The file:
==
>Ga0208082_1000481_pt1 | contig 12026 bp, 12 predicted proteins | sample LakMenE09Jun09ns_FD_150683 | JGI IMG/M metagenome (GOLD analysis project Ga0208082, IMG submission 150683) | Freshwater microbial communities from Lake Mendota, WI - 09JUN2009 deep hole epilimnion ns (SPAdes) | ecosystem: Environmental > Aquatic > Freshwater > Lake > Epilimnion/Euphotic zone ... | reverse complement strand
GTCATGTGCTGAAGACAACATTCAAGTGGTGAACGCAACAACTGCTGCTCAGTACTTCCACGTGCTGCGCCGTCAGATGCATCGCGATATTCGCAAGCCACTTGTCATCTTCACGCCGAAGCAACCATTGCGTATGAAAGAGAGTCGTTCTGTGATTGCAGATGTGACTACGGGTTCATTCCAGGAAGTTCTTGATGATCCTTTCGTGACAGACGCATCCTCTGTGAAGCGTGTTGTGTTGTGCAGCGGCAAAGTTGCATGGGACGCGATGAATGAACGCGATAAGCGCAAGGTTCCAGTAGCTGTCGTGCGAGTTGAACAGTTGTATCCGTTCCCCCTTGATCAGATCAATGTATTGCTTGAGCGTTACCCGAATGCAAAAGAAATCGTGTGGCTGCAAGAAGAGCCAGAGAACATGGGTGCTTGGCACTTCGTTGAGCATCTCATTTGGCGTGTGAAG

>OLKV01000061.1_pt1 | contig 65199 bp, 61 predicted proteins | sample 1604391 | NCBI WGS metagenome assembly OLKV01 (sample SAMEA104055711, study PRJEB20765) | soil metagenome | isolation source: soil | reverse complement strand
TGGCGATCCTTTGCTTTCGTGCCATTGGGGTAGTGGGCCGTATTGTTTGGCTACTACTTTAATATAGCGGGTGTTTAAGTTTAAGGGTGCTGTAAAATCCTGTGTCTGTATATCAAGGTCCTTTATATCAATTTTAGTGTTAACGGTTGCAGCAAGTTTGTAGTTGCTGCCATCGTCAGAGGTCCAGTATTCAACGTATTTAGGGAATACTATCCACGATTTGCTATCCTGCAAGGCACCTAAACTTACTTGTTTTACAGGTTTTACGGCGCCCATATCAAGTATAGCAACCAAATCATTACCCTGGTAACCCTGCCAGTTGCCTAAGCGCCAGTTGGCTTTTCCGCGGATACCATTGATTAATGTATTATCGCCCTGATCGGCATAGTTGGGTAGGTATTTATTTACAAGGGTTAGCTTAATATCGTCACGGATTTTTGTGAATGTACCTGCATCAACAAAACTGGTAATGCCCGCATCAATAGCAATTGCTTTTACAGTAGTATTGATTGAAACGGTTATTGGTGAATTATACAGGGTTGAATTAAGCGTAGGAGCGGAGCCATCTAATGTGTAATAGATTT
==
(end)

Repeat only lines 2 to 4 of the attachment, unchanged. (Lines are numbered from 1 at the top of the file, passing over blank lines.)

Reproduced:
GTCATGTGCTGAAGACAACATTCAAGTGGTGAACGCAACAACTGCTGCTCAGTACTTCCACGTGCTGCGCCGTCAGATGCATCGCGATATTCGCAAGCCACTTGTCATCTTCACGCCGAAGCAACCATTGCGTATGAAAGAGAGTCGTTCTGTGATTGCAGATGTGACTACGGGTTCATTCCAGGAAGTTCTTGATGATCCTTTCGTGACAGACGCATCCTCTGTGAAGCGTGTTGTGTTGTGCAGCGGCAAAGTTGCATGGGACGCGATGAATGAACGCGATAAGCGCAAGGTTCCAGTAGCTGTCGTGCGAGTTGAACAGTTGTATCCGTTCCCCCTTGATCAGATCAATGTATTGCTTGAGCGTTACCCGAATGCAAAAGAAATCGTGTGGCTGCAAGAAGAGCCAGAGAACATGGGTGCTTGGCACTTCGTTGAGCATCTCATTTGGCGTGTGAAG

>OLKV01000061.1_pt1 | contig 65199 bp, 61 predicted proteins | sample 1604391 | NCBI WGS metagenome assembly OLKV01 (sample SAMEA104055711, study PRJEB20765) | soil metagenome | isolation source: soil | reverse complement strand
TGGCGATCCTTTGCTTTCGTGCCATTGGGGTAGTGGGCCGTATTGTTTGGCTACTACTTTAATATAGCGGGTGTTTAAGTTTAAGGGTGCTGTAAAATCCTGTGTCTGTATATCAAGGTCCTTTATATCAATTTTAGTGTTAACGGTTGCAGCAAGTTTGTAGTTGCTGCCATCGTCAGAGGTCCAGTATTCAACGTATTTAGGGAATACTATCCACGATTTGCTATCCTGCAAGGCACCTAAACTTACTTGTTTTACAGGTTTTACGGCGCCCATATCAAGTATAGCAACCAAATCATTACCCTGGTAACCCTGCCAGTTGCCTAAGCGCCAGTTGGCTTTTCCGCGGATACCATTGATTAATGTATTATCGCCCTGATCGGCATAGTTGGGTAGGTATTTATTTACAAGGGTTAGCTTAATATCGTCACGGATTTTTGTGAATGTACCTGCATCAACAAAACTGGTAATGCCCGCATCAATAGCAATTGCTTTTACAGTAGTATTGATTGAAACGGTTATTGGTGAATTATACAGGGTTGAATTAAGCGTAGGAGCGGAGCCATCTAATGTGTAATAGATTT